Reflection on AWS re:Invent

AWS re:Invent is an annual event hosted by Amazon in Las Vegas. It is a celebration of all things AWS, as well as an opportunity to advance one’s AWS skills and meet the teams behind the various AWS services.

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Approximately 65,000 people attended the event this year, and I was one of them thanks to my employer Goibibo. It was a 5-day affair. I have been using AWS since 2012, have seen the platform grow from a couple of services to what it is today, but this was my first time at re:Invent.

Reflections on re:Invent follow.

re:Invent has the right mixture of fun and seriousness – multiple parties, tech talks, after hours with food and drinks, fun games, product launches, certification booths, and networking events.

The event takes place in multiple hotels(Casinos) on the Las Vegas strip. AWS ties up with the hotels on the strip, which results in discounted rates for the stay. This sweet deal closes as re:Invent nears, so plan your attendance. Staying close to the venues is highly recommended as the day starts early and ends late.

AWS has free shuttles running from these designated hotels to the conference venues. Another reason to stay in the chosen hotels. These shuttles also run between the various conference sites, but it does take time to move from one to the other. Casinos are like a maze; it is easy to get lost. Getting in and out of the casinos to the shuttle parking lot itself takes some practice. By the time you have perfected this art, the conference ends. AWS stations many people in the casinos to guide and help with directions and information, but still, it eats up quite a bit of time.

Umpteen number of tech talks run in parallel in multiple venues at all the hotels. Talks cover a wide variety of subjects: battle stories -victories, defeats, and lessons from AWS users; the internals of AWS services; best practices, and architecture sessions. As AI/ML are the current darlings of the tech world, there was a separate track dedicated to AI/ML.

AWS was heavily promoting serverless; there was a lot of emphasis on serverless throughout the event. Some of the vintage AWS products like SQS, SNS, and DynamoDB have been re-branded under the serverless moniker.

AWS publishes the schedule for the talks in advance. There is a re:Invent app which has all the details of the event. In the app, you can reserve seats for the talks. If you want assured seating, you need to reserve. Sessions do fill up fast, and the reservation closes as re:Invent nears. All talks have a line for the people who have booked in advance and a walk-in queue. Advance bookers get preferential treatment. The walk-in line is at the mercy of seats being empty. There are repeats of the talks on subsequent days. Sessions are also live-streamed; there is a dedicated area for viewing this on the big screen.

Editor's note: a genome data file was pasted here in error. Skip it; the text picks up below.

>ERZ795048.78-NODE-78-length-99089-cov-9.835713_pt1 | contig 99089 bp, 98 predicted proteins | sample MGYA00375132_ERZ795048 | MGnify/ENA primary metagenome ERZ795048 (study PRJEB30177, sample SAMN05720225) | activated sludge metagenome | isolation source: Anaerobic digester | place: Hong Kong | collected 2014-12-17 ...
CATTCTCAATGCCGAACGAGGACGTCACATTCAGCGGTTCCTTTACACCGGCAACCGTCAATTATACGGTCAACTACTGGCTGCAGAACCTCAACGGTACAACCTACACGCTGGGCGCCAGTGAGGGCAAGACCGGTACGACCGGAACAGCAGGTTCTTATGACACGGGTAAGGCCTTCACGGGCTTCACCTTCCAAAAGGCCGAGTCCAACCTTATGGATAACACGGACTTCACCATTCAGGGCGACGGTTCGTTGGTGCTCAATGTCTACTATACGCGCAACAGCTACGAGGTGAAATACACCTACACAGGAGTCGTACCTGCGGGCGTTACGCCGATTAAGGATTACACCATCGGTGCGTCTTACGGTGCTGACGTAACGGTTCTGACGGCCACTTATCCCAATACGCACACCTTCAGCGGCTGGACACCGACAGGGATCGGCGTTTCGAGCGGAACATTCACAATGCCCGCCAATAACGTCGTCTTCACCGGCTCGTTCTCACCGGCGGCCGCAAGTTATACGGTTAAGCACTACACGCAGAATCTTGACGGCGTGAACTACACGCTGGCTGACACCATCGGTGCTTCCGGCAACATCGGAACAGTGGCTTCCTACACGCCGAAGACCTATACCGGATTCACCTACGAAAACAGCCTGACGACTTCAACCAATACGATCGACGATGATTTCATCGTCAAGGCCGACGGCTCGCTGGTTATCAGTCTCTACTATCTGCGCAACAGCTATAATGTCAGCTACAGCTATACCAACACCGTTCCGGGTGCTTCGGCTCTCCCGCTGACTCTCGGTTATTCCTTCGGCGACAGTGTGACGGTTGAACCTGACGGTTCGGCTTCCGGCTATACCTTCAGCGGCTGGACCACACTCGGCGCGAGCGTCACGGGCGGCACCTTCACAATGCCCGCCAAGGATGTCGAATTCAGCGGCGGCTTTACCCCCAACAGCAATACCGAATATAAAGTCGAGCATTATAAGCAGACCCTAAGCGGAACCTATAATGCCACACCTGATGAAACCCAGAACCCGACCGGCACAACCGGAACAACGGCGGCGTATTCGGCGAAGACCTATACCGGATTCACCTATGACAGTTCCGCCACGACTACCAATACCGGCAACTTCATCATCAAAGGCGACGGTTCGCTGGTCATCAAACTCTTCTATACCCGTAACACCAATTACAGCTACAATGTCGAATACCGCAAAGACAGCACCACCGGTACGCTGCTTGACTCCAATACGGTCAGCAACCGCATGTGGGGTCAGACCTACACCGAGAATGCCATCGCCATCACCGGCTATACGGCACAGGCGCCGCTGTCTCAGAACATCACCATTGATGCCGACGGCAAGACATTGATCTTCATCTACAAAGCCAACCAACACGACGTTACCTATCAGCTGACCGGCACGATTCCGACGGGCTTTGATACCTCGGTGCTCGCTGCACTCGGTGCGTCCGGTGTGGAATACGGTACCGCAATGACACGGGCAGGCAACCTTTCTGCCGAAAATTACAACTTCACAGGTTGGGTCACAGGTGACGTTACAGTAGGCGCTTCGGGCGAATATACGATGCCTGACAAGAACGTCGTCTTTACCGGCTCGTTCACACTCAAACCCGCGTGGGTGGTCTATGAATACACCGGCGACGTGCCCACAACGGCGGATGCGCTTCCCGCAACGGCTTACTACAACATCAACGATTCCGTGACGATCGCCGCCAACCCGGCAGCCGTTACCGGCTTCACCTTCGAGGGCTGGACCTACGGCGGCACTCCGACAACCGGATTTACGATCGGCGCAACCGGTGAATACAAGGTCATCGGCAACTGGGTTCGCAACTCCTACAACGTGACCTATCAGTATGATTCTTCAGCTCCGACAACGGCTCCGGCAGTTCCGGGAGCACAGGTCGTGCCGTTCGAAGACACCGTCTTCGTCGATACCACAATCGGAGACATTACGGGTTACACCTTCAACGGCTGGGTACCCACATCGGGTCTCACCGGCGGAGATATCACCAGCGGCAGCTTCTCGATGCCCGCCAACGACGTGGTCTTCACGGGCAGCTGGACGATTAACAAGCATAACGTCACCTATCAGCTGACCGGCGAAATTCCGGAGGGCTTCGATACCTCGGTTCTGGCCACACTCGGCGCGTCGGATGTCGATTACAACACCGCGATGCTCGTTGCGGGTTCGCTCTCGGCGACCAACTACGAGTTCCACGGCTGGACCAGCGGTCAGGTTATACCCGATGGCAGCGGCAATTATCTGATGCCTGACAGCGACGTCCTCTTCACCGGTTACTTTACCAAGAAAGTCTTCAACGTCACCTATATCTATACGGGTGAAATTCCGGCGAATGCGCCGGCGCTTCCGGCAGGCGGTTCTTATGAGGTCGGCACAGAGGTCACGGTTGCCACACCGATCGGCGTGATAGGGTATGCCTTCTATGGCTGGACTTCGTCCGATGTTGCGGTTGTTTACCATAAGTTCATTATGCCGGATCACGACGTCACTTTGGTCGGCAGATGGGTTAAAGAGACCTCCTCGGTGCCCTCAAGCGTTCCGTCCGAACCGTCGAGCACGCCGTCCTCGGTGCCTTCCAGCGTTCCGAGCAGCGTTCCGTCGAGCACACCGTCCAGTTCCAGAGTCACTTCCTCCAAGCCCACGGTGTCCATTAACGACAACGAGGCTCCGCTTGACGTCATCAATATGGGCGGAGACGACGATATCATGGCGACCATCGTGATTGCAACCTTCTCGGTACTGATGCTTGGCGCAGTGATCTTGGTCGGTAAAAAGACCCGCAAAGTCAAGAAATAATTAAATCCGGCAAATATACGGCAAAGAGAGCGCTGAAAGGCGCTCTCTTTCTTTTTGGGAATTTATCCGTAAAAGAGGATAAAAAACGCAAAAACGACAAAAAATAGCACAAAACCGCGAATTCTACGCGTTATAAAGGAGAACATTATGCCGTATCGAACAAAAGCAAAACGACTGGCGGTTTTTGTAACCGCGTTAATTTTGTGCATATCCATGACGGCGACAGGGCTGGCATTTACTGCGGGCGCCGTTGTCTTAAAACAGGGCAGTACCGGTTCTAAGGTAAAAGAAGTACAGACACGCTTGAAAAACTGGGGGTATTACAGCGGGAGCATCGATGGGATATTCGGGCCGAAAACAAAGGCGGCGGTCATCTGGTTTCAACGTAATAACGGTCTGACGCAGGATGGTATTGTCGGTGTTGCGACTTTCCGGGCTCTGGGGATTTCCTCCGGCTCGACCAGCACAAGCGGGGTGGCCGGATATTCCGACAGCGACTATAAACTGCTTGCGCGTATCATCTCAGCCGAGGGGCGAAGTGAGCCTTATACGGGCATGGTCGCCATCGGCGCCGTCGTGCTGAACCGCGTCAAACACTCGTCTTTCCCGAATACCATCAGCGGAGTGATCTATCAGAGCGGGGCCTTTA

If you are serious about attending as many talks as possible, cluster your talks in one venue and then move to the other. Commuting from one place to the other takes time.

Another highlight of re:Invent is the keynotes from AWS stalwarts like Andy Jassy, Verner Vogels, etc. No walk-ins are allowed for the keynotes; you need to reserve your place in advance. Keynote seating fills up fast and closes as re:Invent gets closer.

There is an expo area where all vendor companies set up stalls and market their products with demos, brochures, and goodies. Expo is a fantastic opportunity to get a glimpse of all the tools available in the market today. The landscape this year was broadly divided into – APMs, logging solutions, and security products; data lake, data visualization, ETL, data warehouses, and data governance tools; SRE and DevOps tools. Even though AI/ML was the buzzword in all of these, surprisingly, there were not too many products catering to AI/ML specifically.

Vendors host multiple after-parties at various bars, restaurants, and nightclubs. One such event was the Sumo slam – Sumo wrestling match organized by Sumo Logic in association with other companies. The venue for Sumo Slam was Omnia, a prominent night club in Vegas.

There are multiple hands-on sessions where you can hone your AWS skills and also earn AWS certifications. There were deep racer league matches too, which I was keen to attend but could not.

The primary venue has a festive atmosphere throughout the conference days – DJs spinning out EDM and live bands performing. There was a mechanical bull ride to test your cowboy skills.

re:Invent started with a kick-off party on Sunday night and ended with a grand closing party on Thursday night. The kick-off party had a product launch – AWS DeepComposer, multiple music and dance shows, food, and drinks, marching bands, roller skaters, impromptu dance troops, and a chicken wing eating contest.

The closing party was massive and held in the Las Vegas festival grounds. It had multiple tents for different kinds of music. There was a venue for dodgeball and another site for other fun games. The EDM stage with the pulsating light show was fantastic. Thankfully, there were plenty of vegetarian options and a good selection of drinks. The highlight was a drone show organized by Intel. After witnessing the show, I believe we are not far from a future where an army of synchronized pulsating drones will replace fireworks.

It was an enjoyable week of broadening my horizon while having loads of fun. Amazon has done a fantastic job in organizing the event.

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